A conventional DMRJ cannot generate a thrust that accelerates itself to supersonic speed. The DMRJ must be propelled by some other propulsion element such as a turbojet engine (TJ). If the booster engine is a turbojet (turbine) engine, the combined cycle engine is referred to as a combined cycle or TBCC engine with a turbine. If the booster is a rocket engine, it is called a rocket combined cycle, that is, an RBCC engine. In the prior art reusable hypersonic vehicle concept, the turbine engine of a TBCC engine is expected to generate all of the thrust at subsonic and low supersonic speeds. At some higher speeds, the DMRJ is turned on to generate the required thrust and the TJ is turned off at that same speed and removed from the flow. The thrust of the TJ engine as a single propulsion during most of the acceleration is a major requirement for TJ technology. Prior art combined cycle engines provide little or no DMRJ thrust at speeds below Mach 3-4. These vehicles require the highest thrust during acceleration from subsonic to supersonic. This so-called “transonic” speed has the greatest resistance to overcome. As can be seen, the greater the thrust provided by the DMRJ during acceleration, the less demands on the turbine engine.

  Current turbine engine technology is suitable for speeds up to Mach 2.5. Beyond this speed, the air temperature becomes too high and a high compressor pressure ratio cannot be achieved without exceeding the turbine inlet temperature limit. As a result, engine airflow and thrust are reduced. The Lockheed SR-71 high-speed, high-altitude reconnaissance aircraft flies at approximately Mach 3.25 by diverting a portion of the air around the final compressor stage of the Pratt & Whitney J-58 engine. It was possible. This reduces the load on the compressor and reduces the addition of combustion heat required upstream of the turbine. Such an engine cycle is called a turbo-ramjet because most of the high Mach thrust is generated in the afterburner downstream of the turbine. This engine cycle is not the preferred cycle for the TBCC system as it will require a third duct for DMRJ operation. Since the DMRJ duct must operate at a speed that the TJ can withstand, the DMRJ airflow must bypass the TJ completely. One important problem with prior art TBCC engines is that turbine engines are required to operate at Mach 4 and above. This is a major technical obstacle in developing a pure turbojet capable of operating with high thrust at Mach 4 or higher. The thrust according to the Mach number that TJ can generate depends on the technology applied. In order to operate with Mach 4 at high thrust, the latest high-strength and high-temperature materials that are not currently available are required.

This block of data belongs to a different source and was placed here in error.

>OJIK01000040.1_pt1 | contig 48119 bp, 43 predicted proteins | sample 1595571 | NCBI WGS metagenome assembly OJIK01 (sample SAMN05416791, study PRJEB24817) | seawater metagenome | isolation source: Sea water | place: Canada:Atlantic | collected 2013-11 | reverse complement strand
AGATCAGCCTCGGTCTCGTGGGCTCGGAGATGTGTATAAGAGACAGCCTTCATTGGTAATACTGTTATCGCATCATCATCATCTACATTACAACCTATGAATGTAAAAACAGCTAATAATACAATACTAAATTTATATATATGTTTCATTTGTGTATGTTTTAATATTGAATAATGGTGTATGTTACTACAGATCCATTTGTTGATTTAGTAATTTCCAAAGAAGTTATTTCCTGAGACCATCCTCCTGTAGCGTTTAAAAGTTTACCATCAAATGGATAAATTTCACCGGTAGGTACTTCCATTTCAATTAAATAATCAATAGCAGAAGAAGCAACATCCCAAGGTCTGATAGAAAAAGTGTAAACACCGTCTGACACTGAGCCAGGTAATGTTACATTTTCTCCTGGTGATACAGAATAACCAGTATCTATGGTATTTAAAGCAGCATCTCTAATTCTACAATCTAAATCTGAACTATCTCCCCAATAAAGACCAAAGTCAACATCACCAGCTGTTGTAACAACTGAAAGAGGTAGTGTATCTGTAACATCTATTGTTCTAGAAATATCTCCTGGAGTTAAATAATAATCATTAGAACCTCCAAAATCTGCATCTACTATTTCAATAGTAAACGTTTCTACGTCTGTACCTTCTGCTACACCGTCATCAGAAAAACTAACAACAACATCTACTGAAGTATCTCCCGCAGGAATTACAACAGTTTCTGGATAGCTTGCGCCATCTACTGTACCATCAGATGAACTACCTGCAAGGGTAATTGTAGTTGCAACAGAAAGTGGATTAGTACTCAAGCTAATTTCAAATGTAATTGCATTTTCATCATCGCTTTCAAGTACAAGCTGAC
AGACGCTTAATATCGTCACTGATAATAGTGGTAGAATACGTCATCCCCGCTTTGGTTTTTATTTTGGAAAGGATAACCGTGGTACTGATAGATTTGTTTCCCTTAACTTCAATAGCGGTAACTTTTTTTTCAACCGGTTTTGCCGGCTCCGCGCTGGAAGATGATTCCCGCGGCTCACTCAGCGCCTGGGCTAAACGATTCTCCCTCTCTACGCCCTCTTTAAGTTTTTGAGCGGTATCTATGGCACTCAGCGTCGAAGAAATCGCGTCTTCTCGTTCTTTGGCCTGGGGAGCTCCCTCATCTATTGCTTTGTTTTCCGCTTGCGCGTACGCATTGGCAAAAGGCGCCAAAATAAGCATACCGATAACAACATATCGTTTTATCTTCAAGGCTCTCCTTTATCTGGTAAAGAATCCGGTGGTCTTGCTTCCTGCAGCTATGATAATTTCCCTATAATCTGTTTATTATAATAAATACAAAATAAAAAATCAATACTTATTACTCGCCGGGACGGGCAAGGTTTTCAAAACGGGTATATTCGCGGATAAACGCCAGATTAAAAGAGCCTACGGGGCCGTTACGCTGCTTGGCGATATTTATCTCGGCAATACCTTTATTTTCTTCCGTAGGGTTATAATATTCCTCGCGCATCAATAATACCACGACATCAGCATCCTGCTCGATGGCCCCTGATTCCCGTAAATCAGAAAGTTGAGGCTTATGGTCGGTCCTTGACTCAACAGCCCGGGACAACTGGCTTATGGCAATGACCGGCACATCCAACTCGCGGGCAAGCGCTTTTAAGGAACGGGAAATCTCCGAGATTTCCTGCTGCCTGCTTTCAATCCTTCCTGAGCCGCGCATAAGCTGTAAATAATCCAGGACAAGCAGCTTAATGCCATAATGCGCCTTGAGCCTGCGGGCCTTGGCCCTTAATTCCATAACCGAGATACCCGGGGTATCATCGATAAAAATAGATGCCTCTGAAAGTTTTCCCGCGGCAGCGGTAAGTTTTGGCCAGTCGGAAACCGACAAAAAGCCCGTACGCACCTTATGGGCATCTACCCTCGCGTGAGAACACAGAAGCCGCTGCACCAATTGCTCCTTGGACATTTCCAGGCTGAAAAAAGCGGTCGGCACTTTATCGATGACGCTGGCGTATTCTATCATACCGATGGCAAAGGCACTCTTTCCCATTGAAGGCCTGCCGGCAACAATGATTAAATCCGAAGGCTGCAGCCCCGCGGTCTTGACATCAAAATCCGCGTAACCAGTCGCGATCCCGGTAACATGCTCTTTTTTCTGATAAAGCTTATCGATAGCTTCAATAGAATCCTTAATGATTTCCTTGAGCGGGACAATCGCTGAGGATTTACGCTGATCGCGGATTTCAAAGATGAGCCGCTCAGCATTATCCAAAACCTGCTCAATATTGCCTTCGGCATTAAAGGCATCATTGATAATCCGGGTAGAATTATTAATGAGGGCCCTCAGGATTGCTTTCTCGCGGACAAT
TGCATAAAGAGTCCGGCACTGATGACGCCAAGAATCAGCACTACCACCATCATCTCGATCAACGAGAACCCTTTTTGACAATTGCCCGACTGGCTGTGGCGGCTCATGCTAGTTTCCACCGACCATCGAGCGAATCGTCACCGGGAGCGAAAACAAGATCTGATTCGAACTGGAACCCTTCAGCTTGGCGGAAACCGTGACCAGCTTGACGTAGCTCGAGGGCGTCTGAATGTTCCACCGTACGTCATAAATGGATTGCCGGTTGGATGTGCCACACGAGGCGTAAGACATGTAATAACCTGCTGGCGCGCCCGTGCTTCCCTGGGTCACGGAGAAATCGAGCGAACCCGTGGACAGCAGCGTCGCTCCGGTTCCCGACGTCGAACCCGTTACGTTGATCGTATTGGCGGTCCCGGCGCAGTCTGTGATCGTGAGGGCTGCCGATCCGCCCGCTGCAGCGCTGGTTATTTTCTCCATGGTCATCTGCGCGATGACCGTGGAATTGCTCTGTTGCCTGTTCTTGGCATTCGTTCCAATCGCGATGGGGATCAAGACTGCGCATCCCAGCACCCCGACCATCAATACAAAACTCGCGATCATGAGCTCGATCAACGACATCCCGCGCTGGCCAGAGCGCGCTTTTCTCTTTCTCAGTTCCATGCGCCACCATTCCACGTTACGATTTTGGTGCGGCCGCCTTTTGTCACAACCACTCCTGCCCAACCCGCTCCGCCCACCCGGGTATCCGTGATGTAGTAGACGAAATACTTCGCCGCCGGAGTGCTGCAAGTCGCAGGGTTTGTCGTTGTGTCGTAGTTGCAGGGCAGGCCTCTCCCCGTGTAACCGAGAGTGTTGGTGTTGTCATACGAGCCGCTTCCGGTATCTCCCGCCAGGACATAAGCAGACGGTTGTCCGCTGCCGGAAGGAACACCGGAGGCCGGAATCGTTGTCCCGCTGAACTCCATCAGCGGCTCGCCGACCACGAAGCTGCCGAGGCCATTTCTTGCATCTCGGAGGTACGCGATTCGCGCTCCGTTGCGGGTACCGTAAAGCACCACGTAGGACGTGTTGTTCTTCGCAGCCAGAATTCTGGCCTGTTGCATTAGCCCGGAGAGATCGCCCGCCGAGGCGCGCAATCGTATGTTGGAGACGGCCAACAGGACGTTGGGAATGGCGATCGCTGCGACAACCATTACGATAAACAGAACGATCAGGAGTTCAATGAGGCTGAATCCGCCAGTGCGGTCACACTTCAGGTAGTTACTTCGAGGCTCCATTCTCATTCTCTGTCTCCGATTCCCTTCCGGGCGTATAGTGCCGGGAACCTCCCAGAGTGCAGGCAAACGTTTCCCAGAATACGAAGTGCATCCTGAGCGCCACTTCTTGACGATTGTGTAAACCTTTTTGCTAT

When not in operation, the DMRJ flow path increases the resistance of the vehicle when air flows through or around the duct. Typically, at speeds below Mach 5, the TBCC nozzle becomes overexpanded (too large), which reduces the net thrust. Increasing the size of the booster to generate sufficient thrust to overcome the resistance of the vehicle and the non-operating DMRJ engine increases the vehicle's own weight and reduces the available fuel capacity, which is critical in the mission. Results. US Patent Application Publication No. 2006/0107648 by Bulman et al. Discloses a TBCC having an integrated inlet that handles air flow to both the booster and DMRJ elements.

  It is known that thrust in DMRJ at low speed is limited by low ram pressure and premature thermal choking of the combustor. Each of the limiting factors for low Mach TBCC thrust will be described.

Subsonic to low supersonic thrust As a ram compression cycle, DMRJ has little potential for propulsion at low speeds. In the case of a typical hypersonic vehicle powered by a combined cycle engine, the resistance at transonic speeds (Mach 0.8-1.3) is usually higher than what a turbine engine can generate. large. Although additional thrust is required, simply installing a larger turbojet engine is not preferred in hypersonic transport means that are sensitive to weight and capacity.

Low Supersonic to Mach 4 Thrust Prior art DMRJ has a scramjet shunt combustor and isolator that allows operation with a thermal throat. These engines are typically unable to produce useful thrust well below about Mach 4. The first factor is the low inlet / isolator pressure rise capability at low speed. The second factor is that at low speeds and typical combustor area ratios, the pressure rise for a given fuel equivalence ratio increases at low supersonic speeds. FIG. 1 shows the temperature rise for thermally choking DMRJ as a function of speed and combustor area ratio (AR). A typical prior art DMRJ has a small AR of about 2 (baseline 10) suitable for higher speeds. Engine thrust is directly related to temperature rise. If too much heat is applied to the low AR combustor, the combustor pressure will exceed the inlet capacity and the inlet will fail to start. Because of this mismatch between available pressure and combustor back pressure, no practical thrust can be obtained from prior art DMRJ. Below Mach 4, this condition is improved by the high area ratio combustor (reference line 12), but insufficient for high speed operation. This is because a high area ratio combustor increases the wetted area exposed to high speed, high enthalpy flow, increases engine weight and thermal load, and reduces high speed thrust.